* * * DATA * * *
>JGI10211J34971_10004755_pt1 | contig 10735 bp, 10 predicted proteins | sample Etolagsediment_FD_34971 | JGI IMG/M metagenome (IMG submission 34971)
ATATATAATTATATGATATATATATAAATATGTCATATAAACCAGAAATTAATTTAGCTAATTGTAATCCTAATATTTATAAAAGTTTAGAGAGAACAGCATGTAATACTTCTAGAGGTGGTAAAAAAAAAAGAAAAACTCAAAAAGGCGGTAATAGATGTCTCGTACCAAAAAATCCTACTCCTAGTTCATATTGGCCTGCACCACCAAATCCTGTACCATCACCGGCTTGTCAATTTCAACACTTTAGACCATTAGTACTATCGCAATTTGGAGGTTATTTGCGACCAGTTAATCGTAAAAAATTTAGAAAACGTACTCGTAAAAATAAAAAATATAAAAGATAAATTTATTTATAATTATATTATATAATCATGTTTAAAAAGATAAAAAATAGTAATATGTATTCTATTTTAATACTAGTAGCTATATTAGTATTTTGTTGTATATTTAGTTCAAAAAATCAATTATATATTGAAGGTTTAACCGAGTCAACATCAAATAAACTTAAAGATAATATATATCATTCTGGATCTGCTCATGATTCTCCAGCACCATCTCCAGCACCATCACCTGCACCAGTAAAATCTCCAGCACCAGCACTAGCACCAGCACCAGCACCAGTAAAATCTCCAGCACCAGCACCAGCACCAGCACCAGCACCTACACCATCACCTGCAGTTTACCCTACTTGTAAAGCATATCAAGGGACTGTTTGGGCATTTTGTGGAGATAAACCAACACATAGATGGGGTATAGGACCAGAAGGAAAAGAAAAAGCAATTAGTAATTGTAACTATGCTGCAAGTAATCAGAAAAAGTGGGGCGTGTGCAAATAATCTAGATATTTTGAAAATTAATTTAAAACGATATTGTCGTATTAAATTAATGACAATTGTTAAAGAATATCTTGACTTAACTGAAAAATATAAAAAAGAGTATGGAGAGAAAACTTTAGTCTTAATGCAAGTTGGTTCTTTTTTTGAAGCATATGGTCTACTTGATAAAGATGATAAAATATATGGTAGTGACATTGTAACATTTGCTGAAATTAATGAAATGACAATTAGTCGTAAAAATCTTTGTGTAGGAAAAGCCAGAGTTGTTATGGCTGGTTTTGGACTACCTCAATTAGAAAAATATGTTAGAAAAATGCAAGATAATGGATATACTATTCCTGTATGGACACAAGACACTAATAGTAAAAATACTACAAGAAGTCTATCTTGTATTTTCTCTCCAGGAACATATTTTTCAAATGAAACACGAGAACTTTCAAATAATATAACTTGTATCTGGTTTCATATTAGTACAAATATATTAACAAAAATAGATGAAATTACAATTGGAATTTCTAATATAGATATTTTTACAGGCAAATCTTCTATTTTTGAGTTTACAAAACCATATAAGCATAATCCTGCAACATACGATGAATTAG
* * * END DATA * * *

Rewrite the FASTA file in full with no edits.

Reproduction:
>JGI10211J34971_10004755_pt1 | contig 10735 bp, 10 predicted proteins | sample Etolagsediment_FD_34971 | JGI IMG/M metagenome (IMG submission 34971)
ATATATAATTATATGATATATATATAAATATGTCATATAAACCAGAAATTAATTTAGCTAATTGTAATCCTAATATTTATAAAAGTTTAGAGAGAACAGCATGTAATACTTCTAGAGGTGGTAAAAAAAAAAGAAAAACTCAAAAAGGCGGTAATAGATGTCTCGTACCAAAAAATCCTACTCCTAGTTCATATTGGCCTGCACCACCAAATCCTGTACCATCACCGGCTTGTCAATTTCAACACTTTAGACCATTAGTACTATCGCAATTTGGAGGTTATTTGCGACCAGTTAATCGTAAAAAATTTAGAAAACGTACTCGTAAAAATAAAAAATATAAAAGATAAATTTATTTATAATTATATTATATAATCATGTTTAAAAAGATAAAAAATAGTAATATGTATTCTATTTTAATACTAGTAGCTATATTAGTATTTTGTTGTATATTTAGTTCAAAAAATCAATTATATATTGAAGGTTTAACCGAGTCAACATCAAATAAACTTAAAGATAATATATATCATTCTGGATCTGCTCATGATTCTCCAGCACCATCTCCAGCACCATCACCTGCACCAGTAAAATCTCCAGCACCAGCACTAGCACCAGCACCAGCACCAGTAAAATCTCCAGCACCAGCACCAGCACCAGCACCAGCACCTACACCATCACCTGCAGTTTACCCTACTTGTAAAGCATATCAAGGGACTGTTTGGGCATTTTGTGGAGATAAACCAACACATAGATGGGGTATAGGACCAGAAGGAAAAGAAAAAGCAATTAGTAATTGTAACTATGCTGCAAGTAATCAGAAAAAGTGGGGCGTGTGCAAATAATCTAGATATTTTGAAAATTAATTTAAAACGATATTGTCGTATTAAATTAATGACAATTGTTAAAGAATATCTTGACTTAACTGAAAAATATAAAAAAGAGTATGGAGAGAAAACTTTAGTCTTAATGCAAGTTGGTTCTTTTTTTGAAGCATATGGTCTACTTGATAAAGATGATAAAATATATGGTAGTGACATTGTAACATTTGCTGAAATTAATGAAATGACAATTAGTCGTAAAAATCTTTGTGTAGGAAAAGCCAGAGTTGTTATGGCTGGTTTTGGACTACCTCAATTAGAAAAATATGTTAGAAAAATGCAAGATAATGGATATACTATTCCTGTATGGACACAAGACACTAATAGTAAAAATACTACAAGAAGTCTATCTTGTATTTTCTCTCCAGGAACATATTTTTCAAATGAAACACGAGAACTTTCAAATAATATAACTTGTATCTGGTTTCATATTAGTACAAATATATTAACAAAAATAGATGAAATTACAATTGGAATTTCTAATATAGATATTTTTACAGGCAAATCTTCTATTTTTGAGTTTACAAAACCATATAAGCATAATCCTGCAACATACGATGAATTAG